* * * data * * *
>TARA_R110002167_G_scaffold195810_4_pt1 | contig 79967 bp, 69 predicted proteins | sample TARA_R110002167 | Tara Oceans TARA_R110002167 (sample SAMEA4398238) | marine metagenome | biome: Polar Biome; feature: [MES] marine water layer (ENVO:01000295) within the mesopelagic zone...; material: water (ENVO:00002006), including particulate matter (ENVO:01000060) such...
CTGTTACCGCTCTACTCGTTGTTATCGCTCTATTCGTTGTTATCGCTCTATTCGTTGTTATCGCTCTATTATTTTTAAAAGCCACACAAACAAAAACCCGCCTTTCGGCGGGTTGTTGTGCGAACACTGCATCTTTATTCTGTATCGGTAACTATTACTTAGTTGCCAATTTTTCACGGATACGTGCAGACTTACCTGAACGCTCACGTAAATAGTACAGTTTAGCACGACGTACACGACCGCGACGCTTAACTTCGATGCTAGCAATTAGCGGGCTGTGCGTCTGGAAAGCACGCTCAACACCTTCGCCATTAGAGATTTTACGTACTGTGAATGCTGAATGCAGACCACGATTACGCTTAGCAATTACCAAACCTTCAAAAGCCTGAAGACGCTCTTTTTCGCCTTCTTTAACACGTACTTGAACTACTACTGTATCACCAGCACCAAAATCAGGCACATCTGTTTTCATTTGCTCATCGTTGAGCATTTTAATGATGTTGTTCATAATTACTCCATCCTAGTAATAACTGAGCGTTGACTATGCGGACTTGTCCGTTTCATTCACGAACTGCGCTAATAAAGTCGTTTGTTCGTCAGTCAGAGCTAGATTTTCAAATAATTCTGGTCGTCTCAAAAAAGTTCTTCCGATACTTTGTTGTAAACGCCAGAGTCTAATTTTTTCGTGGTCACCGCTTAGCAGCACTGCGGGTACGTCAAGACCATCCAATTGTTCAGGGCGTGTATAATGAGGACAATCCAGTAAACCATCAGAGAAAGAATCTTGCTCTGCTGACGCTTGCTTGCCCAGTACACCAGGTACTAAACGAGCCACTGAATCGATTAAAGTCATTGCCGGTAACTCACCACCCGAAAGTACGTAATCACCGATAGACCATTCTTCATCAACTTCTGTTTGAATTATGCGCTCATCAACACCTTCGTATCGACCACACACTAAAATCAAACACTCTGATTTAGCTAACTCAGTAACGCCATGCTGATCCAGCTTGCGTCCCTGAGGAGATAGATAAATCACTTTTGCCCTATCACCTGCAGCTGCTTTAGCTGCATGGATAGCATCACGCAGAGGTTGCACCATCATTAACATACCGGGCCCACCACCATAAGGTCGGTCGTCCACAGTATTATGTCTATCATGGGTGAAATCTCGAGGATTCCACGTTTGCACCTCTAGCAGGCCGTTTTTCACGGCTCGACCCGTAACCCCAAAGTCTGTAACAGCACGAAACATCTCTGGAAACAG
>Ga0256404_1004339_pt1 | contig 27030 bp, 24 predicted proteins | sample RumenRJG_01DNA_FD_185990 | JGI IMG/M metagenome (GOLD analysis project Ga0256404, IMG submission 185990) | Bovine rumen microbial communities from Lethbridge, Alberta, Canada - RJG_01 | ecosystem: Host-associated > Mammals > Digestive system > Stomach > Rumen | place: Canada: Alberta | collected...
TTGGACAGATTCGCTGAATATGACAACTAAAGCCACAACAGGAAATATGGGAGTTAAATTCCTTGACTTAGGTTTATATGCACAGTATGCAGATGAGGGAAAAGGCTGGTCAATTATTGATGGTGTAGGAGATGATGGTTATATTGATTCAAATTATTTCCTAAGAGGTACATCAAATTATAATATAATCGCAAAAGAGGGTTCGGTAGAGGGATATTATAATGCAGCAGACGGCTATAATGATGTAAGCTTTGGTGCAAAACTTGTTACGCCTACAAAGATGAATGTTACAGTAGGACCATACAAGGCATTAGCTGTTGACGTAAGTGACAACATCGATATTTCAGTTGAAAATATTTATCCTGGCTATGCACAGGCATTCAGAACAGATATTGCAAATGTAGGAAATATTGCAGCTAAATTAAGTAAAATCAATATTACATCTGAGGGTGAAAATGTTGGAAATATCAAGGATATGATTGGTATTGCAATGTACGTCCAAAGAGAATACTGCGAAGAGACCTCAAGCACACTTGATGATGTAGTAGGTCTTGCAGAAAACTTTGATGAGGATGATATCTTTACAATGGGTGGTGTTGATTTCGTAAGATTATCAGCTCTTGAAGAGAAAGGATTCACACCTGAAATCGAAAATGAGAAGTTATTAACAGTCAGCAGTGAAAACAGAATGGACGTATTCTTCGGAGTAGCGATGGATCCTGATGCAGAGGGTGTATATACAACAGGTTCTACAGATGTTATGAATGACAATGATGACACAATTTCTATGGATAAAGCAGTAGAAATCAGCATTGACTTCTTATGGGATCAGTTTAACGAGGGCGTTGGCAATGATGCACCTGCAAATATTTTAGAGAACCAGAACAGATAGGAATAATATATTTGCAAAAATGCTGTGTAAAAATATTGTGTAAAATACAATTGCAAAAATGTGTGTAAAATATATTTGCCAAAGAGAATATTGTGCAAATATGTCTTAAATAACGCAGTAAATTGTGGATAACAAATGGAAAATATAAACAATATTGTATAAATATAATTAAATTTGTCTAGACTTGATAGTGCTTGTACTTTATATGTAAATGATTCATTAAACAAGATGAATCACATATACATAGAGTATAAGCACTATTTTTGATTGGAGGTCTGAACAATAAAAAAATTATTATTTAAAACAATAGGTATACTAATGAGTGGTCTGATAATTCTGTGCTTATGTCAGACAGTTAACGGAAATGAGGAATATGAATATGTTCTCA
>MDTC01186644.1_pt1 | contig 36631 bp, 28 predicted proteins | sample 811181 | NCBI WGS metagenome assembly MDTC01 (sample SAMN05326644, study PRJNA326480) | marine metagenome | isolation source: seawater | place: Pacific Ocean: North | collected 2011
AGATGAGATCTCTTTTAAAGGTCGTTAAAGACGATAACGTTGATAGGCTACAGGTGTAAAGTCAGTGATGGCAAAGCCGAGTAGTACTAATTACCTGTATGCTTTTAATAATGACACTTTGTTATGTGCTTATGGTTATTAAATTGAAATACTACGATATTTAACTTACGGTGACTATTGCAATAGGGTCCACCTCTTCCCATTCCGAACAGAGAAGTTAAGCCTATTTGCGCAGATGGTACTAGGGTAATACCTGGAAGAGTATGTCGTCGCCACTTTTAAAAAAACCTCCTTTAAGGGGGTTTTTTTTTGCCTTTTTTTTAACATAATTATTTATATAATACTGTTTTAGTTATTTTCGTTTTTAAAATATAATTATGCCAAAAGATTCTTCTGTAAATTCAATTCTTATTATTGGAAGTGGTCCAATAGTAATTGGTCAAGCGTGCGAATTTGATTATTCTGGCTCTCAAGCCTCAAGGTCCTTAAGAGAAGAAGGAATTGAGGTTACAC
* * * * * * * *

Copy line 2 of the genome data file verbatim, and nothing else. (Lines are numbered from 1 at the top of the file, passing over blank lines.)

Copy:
CTGTTACCGCTCTACTCGTTGTTATCGCTCTATTCGTTGTTATCGCTCTATTCGTTGTTATCGCTCTATTATTTTTAAAAGCCACACAAACAAAAACCCGCCTTTCGGCGGGTTGTTGTGCGAACACTGCATCTTTATTCTGTATCGGTAACTATTACTTAGTTGCCAATTTTTCACGGATACGTGCAGACTTACCTGAACGCTCACGTAAATAGTACAGTTTAGCACGACGTACACGACCGCGACGCTTAACTTCGATGCTAGCAATTAGCGGGCTGTGCGTCTGGAAAGCACGCTCAACACCTTCGCCATTAGAGATTTTACGTACTGTGAATGCTGAATGCAGACCACGATTACGCTTAGCAATTACCAAACCTTCAAAAGCCTGAAGACGCTCTTTTTCGCCTTCTTTAACACGTACTTGAACTACTACTGTATCACCAGCACCAAAATCAGGCACATCTGTTTTCATTTGCTCATCGTTGAGCATTTTAATGATGTTGTTCATAATTACTCCATCCTAGTAATAACTGAGCGTTGACTATGCGGACTTGTCCGTTTCATTCACGAACTGCGCTAATAAAGTCGTTTGTTCGTCAGTCAGAGCTAGATTTTCAAATAATTCTGGTCGTCTCAAAAAAGTTCTTCCGATACTTTGTTGTAAACGCCAGAGTCTAATTTTTTCGTGGTCACCGCTTAGCAGCACTGCGGGTACGTCAAGACCATCCAATTGTTCAGGGCGTGTATAATGAGGACAATCCAGTAAACCATCAGAGAAAGAATCTTGCTCTGCTGACGCTTGCTTGCCCAGTACACCAGGTACTAAACGAGCCACTGAATCGATTAAAGTCATTGCCGGTAACTCACCACCCGAAAGTACGTAATCACCGATAGACCATTCTTCATCAACTTCTGTTTGAATTATGCGCTCATCAACACCTTCGTATCGACCACACACTAAAATCAAACACTCTGATTTAGCTAACTCAGTAACGCCATGCTGATCCAGCTTGCGTCCCTGAGGAGATAGATAAATCACTTTTGCCCTATCACCTGCAGCTGCTTTAGCTGCATGGATAGCATCACGCAGAGGTTGCACCATCATTAACATACCGGGCCCACCACCATAAGGTCGGTCGTCCACAGTATTATGTCTATCATGGGTGAAATCTCGAGGATTCCACGTTTGCACCTCTAGCAGGCCGTTTTTCACGGCTCGACCCGTAACCCCAAAGTCTGTAACAGCACGAAACATCTCTGGAAACAG